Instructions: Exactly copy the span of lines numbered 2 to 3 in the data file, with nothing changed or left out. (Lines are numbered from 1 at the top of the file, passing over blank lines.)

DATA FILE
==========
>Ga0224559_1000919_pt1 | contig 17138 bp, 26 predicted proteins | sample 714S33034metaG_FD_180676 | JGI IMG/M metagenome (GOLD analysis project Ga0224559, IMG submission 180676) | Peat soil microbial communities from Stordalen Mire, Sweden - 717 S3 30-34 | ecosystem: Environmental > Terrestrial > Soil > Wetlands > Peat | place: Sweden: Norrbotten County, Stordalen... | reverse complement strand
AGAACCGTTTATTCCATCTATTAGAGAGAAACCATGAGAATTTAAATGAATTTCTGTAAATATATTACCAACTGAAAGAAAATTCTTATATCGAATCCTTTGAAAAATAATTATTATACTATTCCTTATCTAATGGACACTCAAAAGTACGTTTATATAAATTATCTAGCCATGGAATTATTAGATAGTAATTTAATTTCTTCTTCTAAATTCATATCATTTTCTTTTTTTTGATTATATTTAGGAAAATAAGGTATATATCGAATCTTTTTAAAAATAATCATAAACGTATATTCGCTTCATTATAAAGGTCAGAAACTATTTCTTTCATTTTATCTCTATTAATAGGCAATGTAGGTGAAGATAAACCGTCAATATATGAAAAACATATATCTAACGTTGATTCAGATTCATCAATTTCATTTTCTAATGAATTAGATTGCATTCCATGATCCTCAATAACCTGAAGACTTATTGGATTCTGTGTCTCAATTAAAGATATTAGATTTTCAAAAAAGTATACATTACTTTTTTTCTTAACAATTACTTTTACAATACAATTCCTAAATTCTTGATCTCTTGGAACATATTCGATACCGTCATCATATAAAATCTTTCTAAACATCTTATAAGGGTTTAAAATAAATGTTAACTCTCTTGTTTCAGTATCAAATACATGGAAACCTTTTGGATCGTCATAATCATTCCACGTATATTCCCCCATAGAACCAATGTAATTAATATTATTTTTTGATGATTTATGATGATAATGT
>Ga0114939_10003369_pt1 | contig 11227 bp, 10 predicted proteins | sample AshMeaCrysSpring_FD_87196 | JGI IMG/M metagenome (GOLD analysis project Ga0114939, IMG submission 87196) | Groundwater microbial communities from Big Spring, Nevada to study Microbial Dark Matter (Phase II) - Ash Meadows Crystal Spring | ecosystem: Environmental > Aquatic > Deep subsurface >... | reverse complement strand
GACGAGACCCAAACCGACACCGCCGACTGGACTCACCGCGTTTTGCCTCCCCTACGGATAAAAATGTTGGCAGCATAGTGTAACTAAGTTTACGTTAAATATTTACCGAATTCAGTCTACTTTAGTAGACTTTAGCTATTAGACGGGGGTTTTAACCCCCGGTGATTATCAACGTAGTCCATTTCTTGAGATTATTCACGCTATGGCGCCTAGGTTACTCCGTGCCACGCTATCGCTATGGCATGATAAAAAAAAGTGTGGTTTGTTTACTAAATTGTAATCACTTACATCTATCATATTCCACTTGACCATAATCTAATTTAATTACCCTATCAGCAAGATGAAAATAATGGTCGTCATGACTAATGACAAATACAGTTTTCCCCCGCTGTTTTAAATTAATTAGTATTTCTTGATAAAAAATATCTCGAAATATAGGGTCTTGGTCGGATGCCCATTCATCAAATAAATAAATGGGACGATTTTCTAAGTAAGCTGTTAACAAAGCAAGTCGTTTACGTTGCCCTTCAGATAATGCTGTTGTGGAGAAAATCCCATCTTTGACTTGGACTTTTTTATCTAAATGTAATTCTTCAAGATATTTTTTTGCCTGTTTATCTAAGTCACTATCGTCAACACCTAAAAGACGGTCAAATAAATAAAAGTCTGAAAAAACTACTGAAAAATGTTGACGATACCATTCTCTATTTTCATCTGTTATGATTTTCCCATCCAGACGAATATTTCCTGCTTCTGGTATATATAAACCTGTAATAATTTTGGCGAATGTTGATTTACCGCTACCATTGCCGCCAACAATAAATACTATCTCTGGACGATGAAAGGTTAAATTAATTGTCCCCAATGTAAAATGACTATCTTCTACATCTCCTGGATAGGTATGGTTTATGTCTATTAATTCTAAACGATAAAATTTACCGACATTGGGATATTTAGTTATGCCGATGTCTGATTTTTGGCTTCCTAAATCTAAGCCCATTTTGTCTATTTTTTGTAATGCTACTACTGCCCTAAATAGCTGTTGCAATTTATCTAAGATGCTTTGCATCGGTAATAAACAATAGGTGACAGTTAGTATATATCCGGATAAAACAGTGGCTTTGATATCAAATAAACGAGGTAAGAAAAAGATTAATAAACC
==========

AGAACCGTTTATTCCATCTATTAGAGAGAAACCATGAGAATTTAAATGAATTTCTGTAAATATATTACCAACTGAAAGAAAATTCTTATATCGAATCCTTTGAAAAATAATTATTATACTATTCCTTATCTAATGGACACTCAAAAGTACGTTTATATAAATTATCTAGCCATGGAATTATTAGATAGTAATTTAATTTCTTCTTCTAAATTCATATCATTTTCTTTTTTTTGATTATATTTAGGAAAATAAGGTATATATCGAATCTTTTTAAAAATAATCATAAACGTATATTCGCTTCATTATAAAGGTCAGAAACTATTTCTTTCATTTTATCTCTATTAATAGGCAATGTAGGTGAAGATAAACCGTCAATATATGAAAAACATATATCTAACGTTGATTCAGATTCATCAATTTCATTTTCTAATGAATTAGATTGCATTCCATGATCCTCAATAACCTGAAGACTTATTGGATTCTGTGTCTCAATTAAAGATATTAGATTTTCAAAAAAGTATACATTACTTTTTTTCTTAACAATTACTTTTACAATACAATTCCTAAATTCTTGATCTCTTGGAACATATTCGATACCGTCATCATATAAAATCTTTCTAAACATCTTATAAGGGTTTAAAATAAATGTTAACTCTCTTGTTTCAGTATCAAATACATGGAAACCTTTTGGATCGTCATAATCATTCCACGTATATTCCCCCATAGAACCAATGTAATTAATATTATTTTTTGATGATTTATGATGATAATGT
>Ga0114939_10003369_pt1 | contig 11227 bp, 10 predicted proteins | sample AshMeaCrysSpring_FD_87196 | JGI IMG/M metagenome (GOLD analysis project Ga0114939, IMG submission 87196) | Groundwater microbial communities from Big Spring, Nevada to study Microbial Dark Matter (Phase II) - Ash Meadows Crystal Spring | ecosystem: Environmental > Aquatic > Deep subsurface >... | reverse complement strand